• Samuel Killermann

      Ha :)  Well, I can share that “blank look” as I set about to improve this model.  It’s a really dense topic to deconstruct.  We released the improvement, however, and I’m happy to say that I overcame my own “blank look” :)

      Sorry for getting behind on comments — somehow this page fell outside of my radar. 

  • Andrew J.

    Hey Sam!  I’m Andrew.  I’m a trans man in Ohio working on a master’s in social work.  I’m going to be giving a presentation to nurses, doctors and social workers at the Cleveland Clinic about the treatment of transgender patients.  I was planning to use this as a visual aid, since while I agree it doesn’t cover everything I think it’s a really great way to put things simply for someone who has never tried to wrap their heads around sex and gender before.  It’s definitely the best model I’ve seen so far since it divides things up and will let me explain that it’s a gradient for most people, so thank you for making it.

    • Samuel Killermann

      Hi Andrew!  Where in Ohio?  I did my master’s at Bowling Green.  I hope the model worked well for you, and you should be happy to know the new-and-improved version has been released.  If you have more presentations to give, I think you’ll find it to be much more effective.

      Sorry for getting behind on comments — somehow this page fell outside of my radar.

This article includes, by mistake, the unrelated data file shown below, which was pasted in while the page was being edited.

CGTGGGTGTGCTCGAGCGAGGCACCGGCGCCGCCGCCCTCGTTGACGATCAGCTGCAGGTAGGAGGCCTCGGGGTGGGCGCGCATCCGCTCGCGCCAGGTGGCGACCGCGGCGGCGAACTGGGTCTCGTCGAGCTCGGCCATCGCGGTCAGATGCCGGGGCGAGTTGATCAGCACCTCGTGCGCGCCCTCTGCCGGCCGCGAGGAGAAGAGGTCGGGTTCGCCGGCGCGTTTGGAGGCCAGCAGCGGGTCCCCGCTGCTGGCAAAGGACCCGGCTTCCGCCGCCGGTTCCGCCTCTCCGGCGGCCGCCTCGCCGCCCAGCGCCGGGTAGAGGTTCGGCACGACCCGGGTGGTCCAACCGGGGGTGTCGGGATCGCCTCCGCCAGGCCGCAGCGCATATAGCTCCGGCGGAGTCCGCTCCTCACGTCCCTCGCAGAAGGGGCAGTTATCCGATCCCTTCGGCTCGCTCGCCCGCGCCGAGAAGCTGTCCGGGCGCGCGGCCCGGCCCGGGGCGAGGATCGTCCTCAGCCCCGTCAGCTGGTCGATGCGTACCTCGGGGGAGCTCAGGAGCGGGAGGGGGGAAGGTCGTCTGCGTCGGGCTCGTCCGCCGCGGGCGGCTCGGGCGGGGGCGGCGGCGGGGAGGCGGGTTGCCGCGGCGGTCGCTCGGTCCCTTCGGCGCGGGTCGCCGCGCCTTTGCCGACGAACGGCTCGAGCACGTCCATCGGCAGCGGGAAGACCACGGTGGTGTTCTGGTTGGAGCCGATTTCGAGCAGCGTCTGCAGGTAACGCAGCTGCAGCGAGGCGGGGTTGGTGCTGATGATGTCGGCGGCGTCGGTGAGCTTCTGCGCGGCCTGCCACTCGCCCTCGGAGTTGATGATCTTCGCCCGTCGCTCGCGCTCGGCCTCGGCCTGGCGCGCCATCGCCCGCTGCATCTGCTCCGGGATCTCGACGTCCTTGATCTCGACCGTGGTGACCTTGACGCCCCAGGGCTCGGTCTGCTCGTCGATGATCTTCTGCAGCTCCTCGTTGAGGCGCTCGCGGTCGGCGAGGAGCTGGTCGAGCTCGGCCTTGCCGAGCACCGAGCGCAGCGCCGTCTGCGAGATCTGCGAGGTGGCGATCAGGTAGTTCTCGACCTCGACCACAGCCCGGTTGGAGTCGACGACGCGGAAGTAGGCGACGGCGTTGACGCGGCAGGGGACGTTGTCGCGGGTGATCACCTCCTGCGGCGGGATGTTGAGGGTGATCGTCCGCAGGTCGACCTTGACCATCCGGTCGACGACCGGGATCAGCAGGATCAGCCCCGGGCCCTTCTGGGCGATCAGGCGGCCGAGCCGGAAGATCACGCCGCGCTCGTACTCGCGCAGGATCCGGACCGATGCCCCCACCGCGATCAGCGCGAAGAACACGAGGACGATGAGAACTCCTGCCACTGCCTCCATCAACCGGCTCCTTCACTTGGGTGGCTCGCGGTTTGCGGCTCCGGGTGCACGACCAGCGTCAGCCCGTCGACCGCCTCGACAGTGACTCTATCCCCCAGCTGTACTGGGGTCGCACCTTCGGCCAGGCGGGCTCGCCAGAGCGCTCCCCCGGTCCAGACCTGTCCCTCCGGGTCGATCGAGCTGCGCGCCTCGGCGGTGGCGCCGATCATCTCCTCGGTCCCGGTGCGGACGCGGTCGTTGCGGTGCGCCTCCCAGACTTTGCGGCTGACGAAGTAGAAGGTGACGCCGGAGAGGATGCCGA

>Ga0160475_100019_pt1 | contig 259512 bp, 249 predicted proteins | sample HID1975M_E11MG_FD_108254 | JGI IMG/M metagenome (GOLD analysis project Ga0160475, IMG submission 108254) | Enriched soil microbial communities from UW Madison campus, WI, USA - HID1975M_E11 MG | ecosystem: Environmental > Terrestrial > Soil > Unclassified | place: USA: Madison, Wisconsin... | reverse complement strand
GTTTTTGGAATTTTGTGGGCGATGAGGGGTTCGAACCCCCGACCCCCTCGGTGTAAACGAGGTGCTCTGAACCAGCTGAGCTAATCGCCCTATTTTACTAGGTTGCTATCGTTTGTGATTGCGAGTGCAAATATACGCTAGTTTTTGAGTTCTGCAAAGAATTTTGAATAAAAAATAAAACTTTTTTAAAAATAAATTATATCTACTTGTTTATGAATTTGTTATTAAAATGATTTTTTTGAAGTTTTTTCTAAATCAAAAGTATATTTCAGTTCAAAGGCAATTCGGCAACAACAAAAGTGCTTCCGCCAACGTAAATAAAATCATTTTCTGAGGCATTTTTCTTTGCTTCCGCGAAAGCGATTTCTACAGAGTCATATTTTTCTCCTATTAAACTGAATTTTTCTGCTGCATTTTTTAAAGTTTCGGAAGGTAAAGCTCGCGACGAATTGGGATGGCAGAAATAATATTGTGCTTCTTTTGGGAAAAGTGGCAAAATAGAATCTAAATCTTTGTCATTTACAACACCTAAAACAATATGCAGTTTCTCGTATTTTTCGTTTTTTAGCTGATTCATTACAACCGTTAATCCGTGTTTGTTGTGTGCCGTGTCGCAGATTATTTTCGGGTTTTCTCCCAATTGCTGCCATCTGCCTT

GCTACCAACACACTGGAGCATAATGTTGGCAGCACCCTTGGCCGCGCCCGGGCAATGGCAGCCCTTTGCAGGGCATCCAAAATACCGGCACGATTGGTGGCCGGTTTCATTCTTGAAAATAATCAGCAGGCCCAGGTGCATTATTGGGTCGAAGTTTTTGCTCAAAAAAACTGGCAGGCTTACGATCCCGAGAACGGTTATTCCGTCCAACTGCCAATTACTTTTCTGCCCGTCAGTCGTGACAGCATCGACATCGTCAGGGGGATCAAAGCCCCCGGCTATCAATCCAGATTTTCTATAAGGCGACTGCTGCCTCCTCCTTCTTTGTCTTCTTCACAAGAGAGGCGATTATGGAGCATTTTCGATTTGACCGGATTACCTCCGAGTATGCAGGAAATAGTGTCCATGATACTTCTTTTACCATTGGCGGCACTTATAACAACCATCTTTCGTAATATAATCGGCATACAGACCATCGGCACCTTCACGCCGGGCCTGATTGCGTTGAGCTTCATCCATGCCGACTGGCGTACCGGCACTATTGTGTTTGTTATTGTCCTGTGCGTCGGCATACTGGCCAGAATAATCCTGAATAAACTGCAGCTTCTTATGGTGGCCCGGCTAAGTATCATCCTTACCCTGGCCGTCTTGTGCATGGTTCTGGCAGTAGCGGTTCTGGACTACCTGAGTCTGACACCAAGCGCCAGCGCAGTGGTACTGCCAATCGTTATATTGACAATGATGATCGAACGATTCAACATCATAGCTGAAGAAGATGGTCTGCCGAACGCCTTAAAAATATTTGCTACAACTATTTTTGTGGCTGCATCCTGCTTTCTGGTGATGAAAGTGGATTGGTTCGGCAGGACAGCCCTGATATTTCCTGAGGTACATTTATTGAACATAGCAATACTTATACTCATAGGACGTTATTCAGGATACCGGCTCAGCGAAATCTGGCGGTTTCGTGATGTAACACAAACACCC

• Lisa Maurel, MFT

    Hi Sam,
    I’m a therapist specializing with gender identity and sexuality and I’m so excited about your model.
    This is great visual for discussing complex ideas and I look forward to using it in my training and workshops.
    I also appreciate you pointing out how important it is to meet people where they are and use language and images that helps move them along. This is an important conversation for families, for parents, teachers and for our society as a whole. Its going to be a long one and this tool helps! 

    • Samuel Killermann

      Well that’s fantastic, Lisa.  Someone else, a researcher in sexuality, mentioned that he was interested in using my model as a schemata for new research.  I can honestly say I never thought the genderbread person would have such a legitimate presence, but it’s fun :)

      The new version is out, and I’d recommend you use that one in future sessions.  
      Sorry for getting behind on comments — somehow this page fell outside of my radar.

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  • Sistalock2000

    Thank you, Sam! I’m using this to introduce these incredibly complex ideas to my college students who are mostly from rural, pretty homogenous communities. While I understand some of the concerns posted by some of the readers, I fully appreciate you putting this together in a way that is accessible to people who have never interacted with these concepts! Thanks so much and I’ll stay posted for updates!

    • Samuel Killermann